In conclusion, Songs For the Last View like any other album has pluses and minuses. Even though the death/doom or gothic metal style that they played a long time ago is long gone, I am satisfied the way Lacrimas Profundere is right now. I dislike the fact that growls are missing in this album which makes the clean vocals feel monotone from time to time. Some songs are way too similar with each other but it is compensated with splendid works such as A Pearl, We Shouldn’t Be Here, And God’s Ocean or Sacrificial Lamb.

It is not a masterpiece of this genre without a doubt, but rather an album that appeals to ears and hearts of all sorts. It is not an extreme bands nor an extreme genre so it’s unlikely that this album will not make it outside of its own borders. What I like about it is that the spirit of Lacrimas Profundere is present throughout this album, despite the fact that they changed style and members many times. One thing I hate about is the kind of guys that complain about the current state of the band and compare it with their earlier works. An album in my opinion should not be compared with others but should be judged by its current state otherwise, minuses or pluses can be found easily while forgetting that in essence this is the same LP that we have known. Lets not forget, music is an art, not a game of tastes or a duel between past and present.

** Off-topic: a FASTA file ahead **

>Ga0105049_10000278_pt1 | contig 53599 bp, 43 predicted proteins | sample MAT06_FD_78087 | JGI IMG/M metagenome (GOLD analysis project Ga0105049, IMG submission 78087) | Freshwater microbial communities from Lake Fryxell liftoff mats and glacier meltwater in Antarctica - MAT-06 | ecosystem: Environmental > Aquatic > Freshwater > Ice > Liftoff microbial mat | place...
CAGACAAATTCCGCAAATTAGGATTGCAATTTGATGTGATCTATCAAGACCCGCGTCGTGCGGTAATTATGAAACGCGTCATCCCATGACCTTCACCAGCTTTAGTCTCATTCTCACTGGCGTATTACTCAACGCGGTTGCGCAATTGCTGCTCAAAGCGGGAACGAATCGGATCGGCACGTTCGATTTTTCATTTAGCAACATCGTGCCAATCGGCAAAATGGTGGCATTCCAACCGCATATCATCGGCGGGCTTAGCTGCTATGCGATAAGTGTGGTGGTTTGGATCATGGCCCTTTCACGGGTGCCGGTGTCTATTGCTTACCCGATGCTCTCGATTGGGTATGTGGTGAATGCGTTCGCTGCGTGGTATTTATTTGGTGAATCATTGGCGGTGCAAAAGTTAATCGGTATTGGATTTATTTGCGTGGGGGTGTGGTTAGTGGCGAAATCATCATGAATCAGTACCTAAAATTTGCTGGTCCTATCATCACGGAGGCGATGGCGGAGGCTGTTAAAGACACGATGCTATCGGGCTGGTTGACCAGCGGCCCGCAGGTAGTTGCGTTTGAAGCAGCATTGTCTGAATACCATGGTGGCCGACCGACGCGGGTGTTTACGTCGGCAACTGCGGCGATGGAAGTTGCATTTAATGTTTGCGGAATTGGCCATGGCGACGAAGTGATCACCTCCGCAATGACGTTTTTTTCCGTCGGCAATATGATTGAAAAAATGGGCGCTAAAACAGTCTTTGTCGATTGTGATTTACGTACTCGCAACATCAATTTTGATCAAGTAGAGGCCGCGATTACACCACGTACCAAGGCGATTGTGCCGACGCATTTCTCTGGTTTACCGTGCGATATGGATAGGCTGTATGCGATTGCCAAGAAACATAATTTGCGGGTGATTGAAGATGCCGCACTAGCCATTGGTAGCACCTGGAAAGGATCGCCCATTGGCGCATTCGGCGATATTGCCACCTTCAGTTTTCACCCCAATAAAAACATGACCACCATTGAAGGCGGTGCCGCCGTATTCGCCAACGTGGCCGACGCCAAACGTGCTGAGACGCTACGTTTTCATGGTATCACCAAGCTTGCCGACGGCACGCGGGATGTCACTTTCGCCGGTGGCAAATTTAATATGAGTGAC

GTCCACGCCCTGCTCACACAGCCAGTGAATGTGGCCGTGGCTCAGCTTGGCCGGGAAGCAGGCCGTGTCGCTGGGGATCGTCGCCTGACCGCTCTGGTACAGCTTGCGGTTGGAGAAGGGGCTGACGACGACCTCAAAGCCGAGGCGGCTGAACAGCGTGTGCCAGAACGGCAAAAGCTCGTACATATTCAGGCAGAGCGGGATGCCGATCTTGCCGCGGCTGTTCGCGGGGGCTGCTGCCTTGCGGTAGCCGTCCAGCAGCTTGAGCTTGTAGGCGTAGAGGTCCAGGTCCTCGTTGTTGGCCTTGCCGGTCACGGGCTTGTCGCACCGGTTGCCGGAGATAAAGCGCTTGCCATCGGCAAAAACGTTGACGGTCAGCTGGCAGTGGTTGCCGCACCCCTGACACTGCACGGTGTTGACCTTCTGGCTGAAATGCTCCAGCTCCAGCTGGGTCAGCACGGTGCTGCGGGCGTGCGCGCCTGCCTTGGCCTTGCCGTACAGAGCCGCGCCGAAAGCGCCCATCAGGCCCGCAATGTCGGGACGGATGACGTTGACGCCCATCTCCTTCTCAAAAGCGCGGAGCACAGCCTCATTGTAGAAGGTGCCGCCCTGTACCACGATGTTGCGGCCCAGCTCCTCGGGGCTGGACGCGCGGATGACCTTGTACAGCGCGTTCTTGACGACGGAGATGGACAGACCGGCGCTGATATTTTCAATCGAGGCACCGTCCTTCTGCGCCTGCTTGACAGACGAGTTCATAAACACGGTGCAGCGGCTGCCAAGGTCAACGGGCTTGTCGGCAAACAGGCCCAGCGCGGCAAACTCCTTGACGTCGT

The new rock 'n' sad crew in action! - 89%

paradoxintervention, November 30th, 2009